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How to Beat Google’s Penguin Algorithm Updates

Whilst users see search engines as a good way to find what they want online, the simplicity with which they appear to work belies the amount of time and effort that goes into creating algorithms to serve up the most relevant results. As the largest of the search engines, Google’s updates cause more upheaval for site owners and search-engine-optimisation experts than any other.


Sometimes techniques which had been effective in increasing rankings in the past are no longer acceptable and occasionally legitimate sites get penalized.

Google’s Penguin update was launched in 2012 and was primarily designed to catch sites which were artificially inflating their search results by using spamming techniques. So most legitimate sites should be either unaffected or benefit slightly as competitors who were cheating the system will have been taken out of the running.

If you have seen a decline in visitor numbers then it’s possible that you were employing some of the techniques which Google is trying to stamp out, albeit potentially unwittingly. Links were a particular focus of Penguin, so sites which have used link farms or paid links which add no relevance to their content will probably have seen a drop in their rankings and a decline in visitor numbers.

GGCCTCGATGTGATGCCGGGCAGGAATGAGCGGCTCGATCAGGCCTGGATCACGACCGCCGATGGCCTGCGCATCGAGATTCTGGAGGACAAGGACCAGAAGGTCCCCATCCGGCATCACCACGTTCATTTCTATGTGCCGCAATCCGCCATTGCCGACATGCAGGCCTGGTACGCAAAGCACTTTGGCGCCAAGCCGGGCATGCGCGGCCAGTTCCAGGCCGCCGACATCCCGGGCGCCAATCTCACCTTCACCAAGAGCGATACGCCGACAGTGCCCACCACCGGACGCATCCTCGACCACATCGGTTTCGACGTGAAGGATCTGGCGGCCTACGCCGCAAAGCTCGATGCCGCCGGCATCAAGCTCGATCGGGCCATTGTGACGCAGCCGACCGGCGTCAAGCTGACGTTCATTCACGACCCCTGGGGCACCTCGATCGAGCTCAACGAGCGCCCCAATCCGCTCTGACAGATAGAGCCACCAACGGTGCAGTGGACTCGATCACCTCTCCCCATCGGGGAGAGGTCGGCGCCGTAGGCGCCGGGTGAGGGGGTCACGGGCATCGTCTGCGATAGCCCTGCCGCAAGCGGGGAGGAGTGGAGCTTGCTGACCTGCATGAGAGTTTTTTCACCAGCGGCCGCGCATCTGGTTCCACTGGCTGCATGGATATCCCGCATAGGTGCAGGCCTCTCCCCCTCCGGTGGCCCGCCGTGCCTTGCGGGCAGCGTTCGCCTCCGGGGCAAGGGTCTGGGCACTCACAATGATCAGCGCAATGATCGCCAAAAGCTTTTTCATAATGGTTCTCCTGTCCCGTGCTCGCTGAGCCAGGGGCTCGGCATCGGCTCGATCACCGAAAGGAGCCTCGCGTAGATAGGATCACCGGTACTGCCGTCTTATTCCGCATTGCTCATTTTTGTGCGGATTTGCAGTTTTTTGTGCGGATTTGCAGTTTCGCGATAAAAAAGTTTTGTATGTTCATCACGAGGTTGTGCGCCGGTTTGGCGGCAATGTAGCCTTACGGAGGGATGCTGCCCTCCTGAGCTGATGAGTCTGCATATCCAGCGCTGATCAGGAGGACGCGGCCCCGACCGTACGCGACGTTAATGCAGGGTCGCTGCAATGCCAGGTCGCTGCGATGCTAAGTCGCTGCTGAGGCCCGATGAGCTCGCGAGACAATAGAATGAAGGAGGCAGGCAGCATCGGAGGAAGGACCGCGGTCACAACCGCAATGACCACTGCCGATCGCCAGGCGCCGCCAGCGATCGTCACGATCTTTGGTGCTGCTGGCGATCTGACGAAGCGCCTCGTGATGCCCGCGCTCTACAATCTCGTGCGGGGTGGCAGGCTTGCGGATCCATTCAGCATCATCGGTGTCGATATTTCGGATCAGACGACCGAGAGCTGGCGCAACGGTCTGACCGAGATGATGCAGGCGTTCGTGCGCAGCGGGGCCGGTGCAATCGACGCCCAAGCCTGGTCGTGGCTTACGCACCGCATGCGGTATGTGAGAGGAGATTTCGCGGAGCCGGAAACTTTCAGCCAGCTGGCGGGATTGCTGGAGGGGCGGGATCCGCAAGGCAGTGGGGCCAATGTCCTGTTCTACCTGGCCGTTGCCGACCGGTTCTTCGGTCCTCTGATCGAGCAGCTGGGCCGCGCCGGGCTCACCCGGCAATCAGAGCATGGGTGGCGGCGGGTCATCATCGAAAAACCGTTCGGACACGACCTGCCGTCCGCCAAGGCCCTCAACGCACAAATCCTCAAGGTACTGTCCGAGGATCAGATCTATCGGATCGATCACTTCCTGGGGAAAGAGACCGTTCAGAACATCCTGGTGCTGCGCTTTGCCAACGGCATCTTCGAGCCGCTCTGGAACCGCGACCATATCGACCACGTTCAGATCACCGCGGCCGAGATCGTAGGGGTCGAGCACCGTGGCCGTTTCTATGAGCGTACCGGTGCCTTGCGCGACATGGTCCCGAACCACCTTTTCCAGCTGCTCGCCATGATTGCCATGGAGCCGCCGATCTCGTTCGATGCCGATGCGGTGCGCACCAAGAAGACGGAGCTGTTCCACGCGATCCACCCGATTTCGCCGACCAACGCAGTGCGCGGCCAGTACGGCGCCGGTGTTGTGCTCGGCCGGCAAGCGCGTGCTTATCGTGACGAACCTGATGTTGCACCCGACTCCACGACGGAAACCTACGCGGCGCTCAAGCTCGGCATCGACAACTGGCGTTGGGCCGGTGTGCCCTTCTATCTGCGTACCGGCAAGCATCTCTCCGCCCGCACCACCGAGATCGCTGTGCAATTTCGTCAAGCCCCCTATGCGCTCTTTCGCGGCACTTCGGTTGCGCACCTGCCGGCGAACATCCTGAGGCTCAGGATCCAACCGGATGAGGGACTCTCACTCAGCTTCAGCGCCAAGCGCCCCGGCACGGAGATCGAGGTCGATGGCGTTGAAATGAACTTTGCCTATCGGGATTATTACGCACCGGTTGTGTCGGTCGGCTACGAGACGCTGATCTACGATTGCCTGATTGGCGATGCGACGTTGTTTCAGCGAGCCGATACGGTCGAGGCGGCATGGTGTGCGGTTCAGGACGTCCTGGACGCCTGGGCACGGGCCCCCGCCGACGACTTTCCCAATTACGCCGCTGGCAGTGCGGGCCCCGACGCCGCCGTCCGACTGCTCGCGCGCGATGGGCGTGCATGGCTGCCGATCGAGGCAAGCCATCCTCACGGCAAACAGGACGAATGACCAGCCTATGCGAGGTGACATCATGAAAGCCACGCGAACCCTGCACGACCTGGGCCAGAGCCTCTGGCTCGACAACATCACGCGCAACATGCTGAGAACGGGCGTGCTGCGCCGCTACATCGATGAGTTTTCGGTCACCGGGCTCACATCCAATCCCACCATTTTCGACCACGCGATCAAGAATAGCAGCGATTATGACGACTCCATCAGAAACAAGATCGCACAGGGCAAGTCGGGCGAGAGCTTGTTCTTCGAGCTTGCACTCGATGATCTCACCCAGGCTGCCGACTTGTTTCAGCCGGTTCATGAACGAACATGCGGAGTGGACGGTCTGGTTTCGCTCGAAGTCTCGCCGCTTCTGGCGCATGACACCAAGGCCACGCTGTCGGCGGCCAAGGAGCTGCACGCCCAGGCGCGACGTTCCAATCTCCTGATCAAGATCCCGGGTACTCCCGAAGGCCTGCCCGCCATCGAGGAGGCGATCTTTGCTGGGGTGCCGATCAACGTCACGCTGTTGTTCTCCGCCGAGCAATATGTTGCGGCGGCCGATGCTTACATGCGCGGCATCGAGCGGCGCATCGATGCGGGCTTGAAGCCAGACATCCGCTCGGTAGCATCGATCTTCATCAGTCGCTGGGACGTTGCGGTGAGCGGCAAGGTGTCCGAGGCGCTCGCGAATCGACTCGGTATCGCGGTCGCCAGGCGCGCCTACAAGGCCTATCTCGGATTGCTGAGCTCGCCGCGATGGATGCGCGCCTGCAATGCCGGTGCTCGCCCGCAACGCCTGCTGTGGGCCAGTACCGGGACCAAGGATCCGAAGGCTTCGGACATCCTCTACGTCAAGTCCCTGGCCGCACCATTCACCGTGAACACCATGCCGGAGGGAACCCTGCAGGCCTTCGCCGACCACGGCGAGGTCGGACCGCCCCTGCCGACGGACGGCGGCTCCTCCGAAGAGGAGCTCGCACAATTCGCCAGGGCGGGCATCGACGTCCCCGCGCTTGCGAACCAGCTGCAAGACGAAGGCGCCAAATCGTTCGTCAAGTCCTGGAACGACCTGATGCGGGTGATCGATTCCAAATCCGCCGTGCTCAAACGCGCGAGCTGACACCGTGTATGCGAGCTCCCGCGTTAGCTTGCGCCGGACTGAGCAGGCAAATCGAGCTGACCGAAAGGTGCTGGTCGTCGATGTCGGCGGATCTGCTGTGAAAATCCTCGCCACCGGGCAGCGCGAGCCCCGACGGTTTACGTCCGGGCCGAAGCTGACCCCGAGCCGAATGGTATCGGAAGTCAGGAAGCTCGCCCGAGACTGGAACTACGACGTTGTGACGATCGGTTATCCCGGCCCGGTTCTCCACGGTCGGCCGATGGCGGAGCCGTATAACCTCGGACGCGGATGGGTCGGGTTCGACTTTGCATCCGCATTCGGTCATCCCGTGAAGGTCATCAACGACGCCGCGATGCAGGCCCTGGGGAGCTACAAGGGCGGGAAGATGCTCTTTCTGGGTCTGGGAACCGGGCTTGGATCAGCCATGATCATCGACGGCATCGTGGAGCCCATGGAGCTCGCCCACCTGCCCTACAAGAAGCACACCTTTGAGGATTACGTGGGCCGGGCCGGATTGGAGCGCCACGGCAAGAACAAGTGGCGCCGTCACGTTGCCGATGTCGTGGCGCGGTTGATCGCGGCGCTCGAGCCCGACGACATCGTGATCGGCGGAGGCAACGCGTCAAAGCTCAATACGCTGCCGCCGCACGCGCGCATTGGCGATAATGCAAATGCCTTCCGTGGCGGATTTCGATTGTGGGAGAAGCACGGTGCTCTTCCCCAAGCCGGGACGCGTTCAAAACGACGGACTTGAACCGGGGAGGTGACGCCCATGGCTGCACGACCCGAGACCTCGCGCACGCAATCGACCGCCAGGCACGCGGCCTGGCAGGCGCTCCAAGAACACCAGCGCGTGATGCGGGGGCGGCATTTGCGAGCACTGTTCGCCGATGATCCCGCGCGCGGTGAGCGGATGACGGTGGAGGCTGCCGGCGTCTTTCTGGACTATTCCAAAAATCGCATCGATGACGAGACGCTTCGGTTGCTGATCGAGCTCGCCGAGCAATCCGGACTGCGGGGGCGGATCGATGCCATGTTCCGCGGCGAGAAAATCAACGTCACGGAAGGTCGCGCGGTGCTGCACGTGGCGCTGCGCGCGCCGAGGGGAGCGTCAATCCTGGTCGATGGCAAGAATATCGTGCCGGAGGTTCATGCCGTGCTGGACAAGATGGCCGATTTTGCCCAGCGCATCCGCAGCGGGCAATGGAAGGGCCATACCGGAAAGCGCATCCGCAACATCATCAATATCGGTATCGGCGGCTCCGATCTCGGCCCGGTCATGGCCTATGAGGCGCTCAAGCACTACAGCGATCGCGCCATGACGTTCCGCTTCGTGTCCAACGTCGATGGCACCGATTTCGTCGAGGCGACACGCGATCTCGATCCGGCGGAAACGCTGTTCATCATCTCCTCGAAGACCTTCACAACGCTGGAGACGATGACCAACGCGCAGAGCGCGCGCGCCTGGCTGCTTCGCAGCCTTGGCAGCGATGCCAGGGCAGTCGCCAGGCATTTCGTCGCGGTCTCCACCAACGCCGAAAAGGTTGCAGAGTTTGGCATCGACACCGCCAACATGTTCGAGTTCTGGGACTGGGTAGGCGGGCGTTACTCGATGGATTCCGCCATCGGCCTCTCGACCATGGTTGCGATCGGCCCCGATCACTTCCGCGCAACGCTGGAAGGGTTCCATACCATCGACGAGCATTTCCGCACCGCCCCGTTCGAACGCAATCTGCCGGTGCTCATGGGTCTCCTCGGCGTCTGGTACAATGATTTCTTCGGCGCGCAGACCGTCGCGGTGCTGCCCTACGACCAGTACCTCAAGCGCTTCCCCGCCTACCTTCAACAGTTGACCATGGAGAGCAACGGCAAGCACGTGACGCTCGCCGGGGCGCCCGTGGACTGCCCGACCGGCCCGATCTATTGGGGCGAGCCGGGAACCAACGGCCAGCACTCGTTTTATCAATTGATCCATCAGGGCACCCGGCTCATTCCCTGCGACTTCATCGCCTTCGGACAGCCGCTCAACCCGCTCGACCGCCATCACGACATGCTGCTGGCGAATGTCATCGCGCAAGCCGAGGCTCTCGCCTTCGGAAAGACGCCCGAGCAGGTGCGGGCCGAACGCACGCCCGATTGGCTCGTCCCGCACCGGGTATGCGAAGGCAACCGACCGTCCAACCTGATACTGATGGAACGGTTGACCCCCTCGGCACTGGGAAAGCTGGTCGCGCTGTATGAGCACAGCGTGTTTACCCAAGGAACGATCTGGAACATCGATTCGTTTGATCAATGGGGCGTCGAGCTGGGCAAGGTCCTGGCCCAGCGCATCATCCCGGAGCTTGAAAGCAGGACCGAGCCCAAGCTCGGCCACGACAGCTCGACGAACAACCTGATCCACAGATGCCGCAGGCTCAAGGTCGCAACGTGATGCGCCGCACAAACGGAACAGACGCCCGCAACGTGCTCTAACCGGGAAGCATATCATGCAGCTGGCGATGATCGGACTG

Checking each page for links which may go nowhere, link to sites which have little or no relevance or links which take you to pages filled with ‘spammy’ content and deleting any which might be harming your reputation will help. Using an SEO outsourcing company can help you to avoid accidentally including any elements on your site which might hurt your ranking.

All site owners or administrators should also keep a regular eye on Google Webmaster Central because once you verify your account, you may find that you have messages about potential spam. Google will often send messages through the system to warn users and give them a chance to clean up their sites. If you think you have been hit unfairly then you can also use Google Webmaster Central to file a request for reconsideration.

But be warned – with automated algorithmic updates such as this one, Google’s policy is not to make manual alterations. So if you report what you believe to be an error, it will probably only be corrected if they receive a lot of feedback about the same matter.

According to Matt Cutts, Google’s head of search spam, there is likely to be another Penguin update in 2013 to add to the release in April 2012 and updates in May and October 2012. Being prepared for this update will could help to ensure that sites are not affected.

Since it seems likely that it is the biggest link networks which will be targeted, site owners will need to thoroughly review their sites in order to ensure that they are not including spammy outbound links, keyword stuffing or cloaking.
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